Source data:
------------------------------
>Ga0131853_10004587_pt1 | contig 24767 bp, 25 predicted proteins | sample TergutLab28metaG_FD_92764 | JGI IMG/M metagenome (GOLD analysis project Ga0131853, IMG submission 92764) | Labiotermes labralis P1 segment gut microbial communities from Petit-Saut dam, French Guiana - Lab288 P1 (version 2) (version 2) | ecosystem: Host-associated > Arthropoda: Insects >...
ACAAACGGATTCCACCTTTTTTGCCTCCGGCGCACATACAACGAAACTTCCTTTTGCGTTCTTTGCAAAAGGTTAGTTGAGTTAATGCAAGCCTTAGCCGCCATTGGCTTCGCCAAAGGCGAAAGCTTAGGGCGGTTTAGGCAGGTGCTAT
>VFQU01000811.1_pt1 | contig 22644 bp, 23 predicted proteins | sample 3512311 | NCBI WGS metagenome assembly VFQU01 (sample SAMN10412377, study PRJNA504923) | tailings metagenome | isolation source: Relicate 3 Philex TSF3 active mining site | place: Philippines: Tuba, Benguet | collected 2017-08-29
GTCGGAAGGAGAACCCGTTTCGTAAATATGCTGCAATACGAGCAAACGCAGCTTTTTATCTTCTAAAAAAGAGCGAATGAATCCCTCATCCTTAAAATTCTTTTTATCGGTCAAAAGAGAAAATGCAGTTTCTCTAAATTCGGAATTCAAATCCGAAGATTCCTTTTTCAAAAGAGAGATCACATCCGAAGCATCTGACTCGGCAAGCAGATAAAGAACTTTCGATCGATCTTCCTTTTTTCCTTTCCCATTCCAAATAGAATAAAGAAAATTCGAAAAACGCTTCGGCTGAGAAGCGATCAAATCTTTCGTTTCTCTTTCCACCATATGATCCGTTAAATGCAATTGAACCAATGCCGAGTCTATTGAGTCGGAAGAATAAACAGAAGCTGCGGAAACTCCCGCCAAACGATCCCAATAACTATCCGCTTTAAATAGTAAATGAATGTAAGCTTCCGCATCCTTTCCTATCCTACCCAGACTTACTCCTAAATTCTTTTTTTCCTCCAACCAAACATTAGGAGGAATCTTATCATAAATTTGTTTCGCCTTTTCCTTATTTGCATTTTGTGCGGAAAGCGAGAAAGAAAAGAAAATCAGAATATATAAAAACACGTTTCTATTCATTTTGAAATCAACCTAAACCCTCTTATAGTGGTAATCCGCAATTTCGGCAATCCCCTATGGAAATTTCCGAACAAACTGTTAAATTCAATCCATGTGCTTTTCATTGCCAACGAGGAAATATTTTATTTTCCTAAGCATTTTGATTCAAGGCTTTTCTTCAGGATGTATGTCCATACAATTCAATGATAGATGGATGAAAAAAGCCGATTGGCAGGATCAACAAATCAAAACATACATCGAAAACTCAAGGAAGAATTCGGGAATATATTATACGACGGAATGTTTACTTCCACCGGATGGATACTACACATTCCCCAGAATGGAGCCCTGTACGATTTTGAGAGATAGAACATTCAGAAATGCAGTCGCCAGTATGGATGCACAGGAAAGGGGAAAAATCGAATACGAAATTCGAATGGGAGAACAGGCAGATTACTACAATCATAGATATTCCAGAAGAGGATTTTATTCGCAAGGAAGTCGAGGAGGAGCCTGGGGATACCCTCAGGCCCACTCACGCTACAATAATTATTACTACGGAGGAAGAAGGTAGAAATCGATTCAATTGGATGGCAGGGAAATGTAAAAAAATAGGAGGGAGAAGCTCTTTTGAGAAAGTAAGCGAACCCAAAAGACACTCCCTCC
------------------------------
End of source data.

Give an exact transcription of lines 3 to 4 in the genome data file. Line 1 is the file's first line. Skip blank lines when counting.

>VFQU01000811.1_pt1 | contig 22644 bp, 23 predicted proteins | sample 3512311 | NCBI WGS metagenome assembly VFQU01 (sample SAMN10412377, study PRJNA504923) | tailings metagenome | isolation source: Relicate 3 Philex TSF3 active mining site | place: Philippines: Tuba, Benguet | collected 2017-08-29
GTCGGAAGGAGAACCCGTTTCGTAAATATGCTGCAATACGAGCAAACGCAGCTTTTTATCTTCTAAAAAAGAGCGAATGAATCCCTCATCCTTAAAATTCTTTTTATCGGTCAAAAGAGAAAATGCAGTTTCTCTAAATTCGGAATTCAAATCCGAAGATTCCTTTTTCAAAAGAGAGATCACATCCGAAGCATCTGACTCGGCAAGCAGATAAAGAACTTTCGATCGATCTTCCTTTTTTCCTTTCCCATTCCAAATAGAATAAAGAAAATTCGAAAAACGCTTCGGCTGAGAAGCGATCAAATCTTTCGTTTCTCTTTCCACCATATGATCCGTTAAATGCAATTGAACCAATGCCGAGTCTATTGAGTCGGAAGAATAAACAGAAGCTGCGGAAACTCCCGCCAAACGATCCCAATAACTATCCGCTTTAAATAGTAAATGAATGTAAGCTTCCGCATCCTTTCCTATCCTACCCAGACTTACTCCTAAATTCTTTTTTTCCTCCAACCAAACATTAGGAGGAATCTTATCATAAATTTGTTTCGCCTTTTCCTTATTTGCATTTTGTGCGGAAAGCGAGAAAGAAAAGAAAATCAGAATATATAAAAACACGTTTCTATTCATTTTGAAATCAACCTAAACCCTCTTATAGTGGTAATCCGCAATTTCGGCAATCCCCTATGGAAATTTCCGAACAAACTGTTAAATTCAATCCATGTGCTTTTCATTGCCAACGAGGAAATATTTTATTTTCCTAAGCATTTTGATTCAAGGCTTTTCTTCAGGATGTATGTCCATACAATTCAATGATAGATGGATGAAAAAAGCCGATTGGCAGGATCAACAAATCAAAACATACATCGAAAACTCAAGGAAGAATTCGGGAATATATTATACGACGGAATGTTTACTTCCACCGGATGGATACTACACATTCCCCAGAATGGAGCCCTGTACGATTTTGAGAGATAGAACATTCAGAAATGCAGTCGCCAGTATGGATGCACAGGAAAGGGGAAAAATCGAATACGAAATTCGAATGGGAGAACAGGCAGATTACTACAATCATAGATATTCCAGAAGAGGATTTTATTCGCAAGGAAGTCGAGGAGGAGCCTGGGGATACCCTCAGGCCCACTCACGCTACAATAATTATTACTACGGAGGAAGAAGGTAGAAATCGATTCAATTGGATGGCAGGGAAATGTAAAAAAATAGGAGGGAGAAGCTCTTTTGAGAAAGTAAGCGAACCCAAAAGACACTCCCTCC